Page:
In the days long gone, there was a reverence for the seed which approached worship and awe. To the superstitious, it was a magical thing; to the religious, it was among the most miraculous of God’s gifts. The people of Jesus’ time lived close to the earth; they had to in order to survive. The seed and water and good soil meant the difference between life and death. The prophets, including Jesus, were well aware of this. The Gospel celebrates this understanding. The Scriptures return to this theme again and again, like in the story of the smallest of seeds, the mustard seed, becoming a great bush or tree. We need to recover something of their sense for the natural if we are really going to appreciate such teachings. Just imagine, locked away in the most meager seed, hidden behind its shell, is a life organized in such a way that a fully mature plant can come from it. The colossal redwood forests, some of which go back before the incarnation of Christ into our world; they all began as seeds. The grass in our lawns, all began as seeds. Much of the food we eat, began as seeds. Could you create a tree or even a blade of grass from scratch? No. None of us could. And yet, this insignificant thing, maybe the size of a piece of dust, can be filled with information and life to do all these things; indeed, in doing so, it makes possible a whole new generation of seeds. I recall in school, some years past, that we got into a fairly academic and maybe nonsensical argument related to this very point. The question was, did the plant live for the seed, or the seed for the plant? We never really answered it. Only eggheads could get into a debate like that. A good farmer would simply take that seed, plant it, and take pride in being a steward in God’s creation. He would harvest it for the many who would otherwise be hungry.

In Matthew 13:1-23, Jesus tells us a story about the mysterious seed, something to which all his listeners could relate, so that they might catch a glimmer of what the gift of faith means. It is an awkward tale he tells. A farmer went sowing. He was definitely clumsy. He dropped some seed on the footpath and birds ate it up. He dropped some of it on rocky ground and it immediately sprouted with anemic roots and shriveled away. Again, he was a poor farmer. However, there is an interesting detail here we might miss. Jesus says the seed grew at once. A farming friend of mind told me a few years ago that Jesus would have gotten a few chuckles in his parts, because saying that seed immediately sprouts is a tall tale. And it is true, Jesus is stretching his image here to fit what he wants to say about faith. The farmer goes on to drop seed among thorns where it was choked to death. Either this was one accident-prone farmer or he was very dumb. But finally, maybe despite himself, some seed is dropped upon good ground. But, what luck this stupid farmer had! What a tall-tale my farmer friend from Iowa would yell — this grain yielded a hundred- or sixty- or thirty-fold! You can almost hear Jesus’ audience respond with a shuddered hush.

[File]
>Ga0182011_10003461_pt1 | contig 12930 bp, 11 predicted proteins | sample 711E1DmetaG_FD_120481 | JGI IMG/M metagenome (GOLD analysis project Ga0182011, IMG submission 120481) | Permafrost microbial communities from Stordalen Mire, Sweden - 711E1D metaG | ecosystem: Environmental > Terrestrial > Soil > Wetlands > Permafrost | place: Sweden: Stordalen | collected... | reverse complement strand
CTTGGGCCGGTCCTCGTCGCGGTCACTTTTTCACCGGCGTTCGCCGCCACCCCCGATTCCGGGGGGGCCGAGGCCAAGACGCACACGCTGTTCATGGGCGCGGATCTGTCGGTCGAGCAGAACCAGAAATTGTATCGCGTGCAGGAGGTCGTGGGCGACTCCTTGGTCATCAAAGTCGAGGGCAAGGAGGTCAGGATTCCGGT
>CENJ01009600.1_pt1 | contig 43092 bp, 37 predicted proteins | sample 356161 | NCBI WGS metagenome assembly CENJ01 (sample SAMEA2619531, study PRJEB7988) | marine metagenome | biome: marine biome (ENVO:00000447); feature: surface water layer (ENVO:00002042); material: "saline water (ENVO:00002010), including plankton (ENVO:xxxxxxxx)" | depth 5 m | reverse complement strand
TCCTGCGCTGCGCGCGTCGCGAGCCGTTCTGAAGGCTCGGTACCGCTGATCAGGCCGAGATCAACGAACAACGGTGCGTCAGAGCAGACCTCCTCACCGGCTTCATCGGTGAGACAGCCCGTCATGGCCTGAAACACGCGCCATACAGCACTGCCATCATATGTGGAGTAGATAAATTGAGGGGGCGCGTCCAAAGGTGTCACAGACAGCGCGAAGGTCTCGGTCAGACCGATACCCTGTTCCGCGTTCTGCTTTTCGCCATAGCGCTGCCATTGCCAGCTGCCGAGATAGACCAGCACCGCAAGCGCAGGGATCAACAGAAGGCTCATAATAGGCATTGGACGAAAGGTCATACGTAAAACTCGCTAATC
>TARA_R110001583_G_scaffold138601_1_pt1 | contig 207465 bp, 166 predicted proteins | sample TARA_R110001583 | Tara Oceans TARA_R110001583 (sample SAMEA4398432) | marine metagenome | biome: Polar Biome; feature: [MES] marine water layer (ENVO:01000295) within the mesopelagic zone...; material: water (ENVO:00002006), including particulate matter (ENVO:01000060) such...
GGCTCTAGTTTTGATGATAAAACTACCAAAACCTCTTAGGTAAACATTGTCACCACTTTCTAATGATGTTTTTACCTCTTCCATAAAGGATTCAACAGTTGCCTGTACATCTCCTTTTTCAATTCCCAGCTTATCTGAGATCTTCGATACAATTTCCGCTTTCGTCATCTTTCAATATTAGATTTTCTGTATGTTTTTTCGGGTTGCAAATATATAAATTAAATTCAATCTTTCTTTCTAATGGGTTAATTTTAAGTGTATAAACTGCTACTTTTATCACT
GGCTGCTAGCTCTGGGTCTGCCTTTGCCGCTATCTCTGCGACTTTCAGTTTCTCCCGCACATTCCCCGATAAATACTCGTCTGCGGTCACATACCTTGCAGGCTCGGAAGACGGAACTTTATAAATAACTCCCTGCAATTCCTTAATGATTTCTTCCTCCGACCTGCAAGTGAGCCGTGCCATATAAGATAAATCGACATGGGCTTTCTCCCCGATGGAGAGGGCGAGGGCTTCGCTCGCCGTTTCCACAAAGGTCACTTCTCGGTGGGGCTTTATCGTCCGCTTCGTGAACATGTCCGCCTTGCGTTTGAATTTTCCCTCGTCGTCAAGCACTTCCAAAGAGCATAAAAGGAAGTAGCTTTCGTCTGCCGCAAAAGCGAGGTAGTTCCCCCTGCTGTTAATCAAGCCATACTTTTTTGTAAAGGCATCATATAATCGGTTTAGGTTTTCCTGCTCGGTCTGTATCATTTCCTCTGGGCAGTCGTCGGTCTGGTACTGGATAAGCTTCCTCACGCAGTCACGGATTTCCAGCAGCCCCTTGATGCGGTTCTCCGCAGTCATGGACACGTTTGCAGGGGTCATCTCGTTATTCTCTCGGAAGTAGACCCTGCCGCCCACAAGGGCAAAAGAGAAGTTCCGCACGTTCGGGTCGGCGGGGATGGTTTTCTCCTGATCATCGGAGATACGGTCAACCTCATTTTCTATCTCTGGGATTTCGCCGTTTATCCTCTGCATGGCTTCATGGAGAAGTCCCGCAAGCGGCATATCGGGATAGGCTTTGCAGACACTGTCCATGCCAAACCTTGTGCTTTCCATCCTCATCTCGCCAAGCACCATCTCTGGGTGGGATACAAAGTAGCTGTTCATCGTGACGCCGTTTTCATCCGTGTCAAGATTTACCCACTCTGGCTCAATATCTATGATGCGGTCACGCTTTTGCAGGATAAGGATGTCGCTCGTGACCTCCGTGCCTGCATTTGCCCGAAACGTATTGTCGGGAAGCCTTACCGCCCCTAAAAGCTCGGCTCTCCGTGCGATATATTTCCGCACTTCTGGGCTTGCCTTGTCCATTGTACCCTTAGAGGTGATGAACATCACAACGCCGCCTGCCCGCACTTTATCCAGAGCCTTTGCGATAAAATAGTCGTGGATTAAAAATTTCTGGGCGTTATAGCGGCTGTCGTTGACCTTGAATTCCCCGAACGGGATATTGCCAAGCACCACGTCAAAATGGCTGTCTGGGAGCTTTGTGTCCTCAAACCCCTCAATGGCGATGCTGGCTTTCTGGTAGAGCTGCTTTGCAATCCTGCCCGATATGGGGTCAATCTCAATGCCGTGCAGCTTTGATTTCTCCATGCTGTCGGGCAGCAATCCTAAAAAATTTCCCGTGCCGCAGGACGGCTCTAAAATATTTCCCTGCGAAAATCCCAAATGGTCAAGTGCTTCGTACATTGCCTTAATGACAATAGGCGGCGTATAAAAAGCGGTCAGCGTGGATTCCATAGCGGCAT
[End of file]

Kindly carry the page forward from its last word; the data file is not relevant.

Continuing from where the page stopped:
Jesus later goes on to explain his parable to his disciples. The seed eaten by birds on the path represents the man who hears the Good News, but he fails to really understand what Christ and his kingdom is about. He is easily misled, and the evil one may steal what little he has. Sometimes we may find these kind of people in our own midst, who say they believe, but who all too readily follow the fads of the day, even to the point of forsaking the message of Jesus and his Church. The seed that shriveled on rock was like a man filled with the satisfaction which comes with conversion, but when the excitement has passed, he quickly falls away. His roots only reached to the pleasures and gratification which come with faith; his roots did not pierce to a love of God, simply for being God. This is important, because we can confuse God for the gifts he gives us. When those gifts and satisfactions, even from prayer, are not what we want them to be, we might fall away. Remaining steadfast, we should find them as occasions for further growth in holiness. Sometimes you must pass through “the dark night of the soul” so that you can reach the bright new day offered by the kingdom. I guess what I mean to say is that the seed lost on rocky ground represented the person more in love with himself than God. It is no wonder that added to this, any kind of persecution or bigotry, whether it is explicit or hidden may cause these rootless seeds to fall by the wayside all the sooner. The seed among thorns is choked, just as fears and greed may choke the life of God in us. Who is our God? Is it Wealth? Is it Power? Is it Prestige? And most terribly, is it Fear? That must be the most terrible of all the contenders against God! Fear — anxiety — it can choke God’s grace in us; we need to make Christ the Master of our lives — not Fear — never Fear. As hard as it might be, we need to trust him no matter what. If not, then we will never totally become the disciples we were called to be.

Like the seed in good soil, we need to allow the seed of faith — of God’s grace — to take root and grow in us. In the waters of our baptism it was planted with our dying in Christ; in those same waters it is to rise and bloom. Our faith cannot be stagnant, if so, it drowns. A hundred-fold it has to reach out and embrace others. In the way we live our lives and in what we say, we witness and throw off further seed to be planted and to grow.

I would like to ask two questions. First, ask yourself, what have you done to help allow God to grant you an ever greater share of faith and holiness? Make a list. Second, ask yourself, how many people during your lifetime have you helped to receive the gift of faith and to become a Catholic Christian? How many? Make a list. And if you should be a little disappointed, then start anew in allowing God’s love and life to touch you and through you, others. Please do this. The harvest is ready; workers are needed to bring it in.

For more such reflections, contact me about getting my book, CHRISTIAN REFLECTIONS.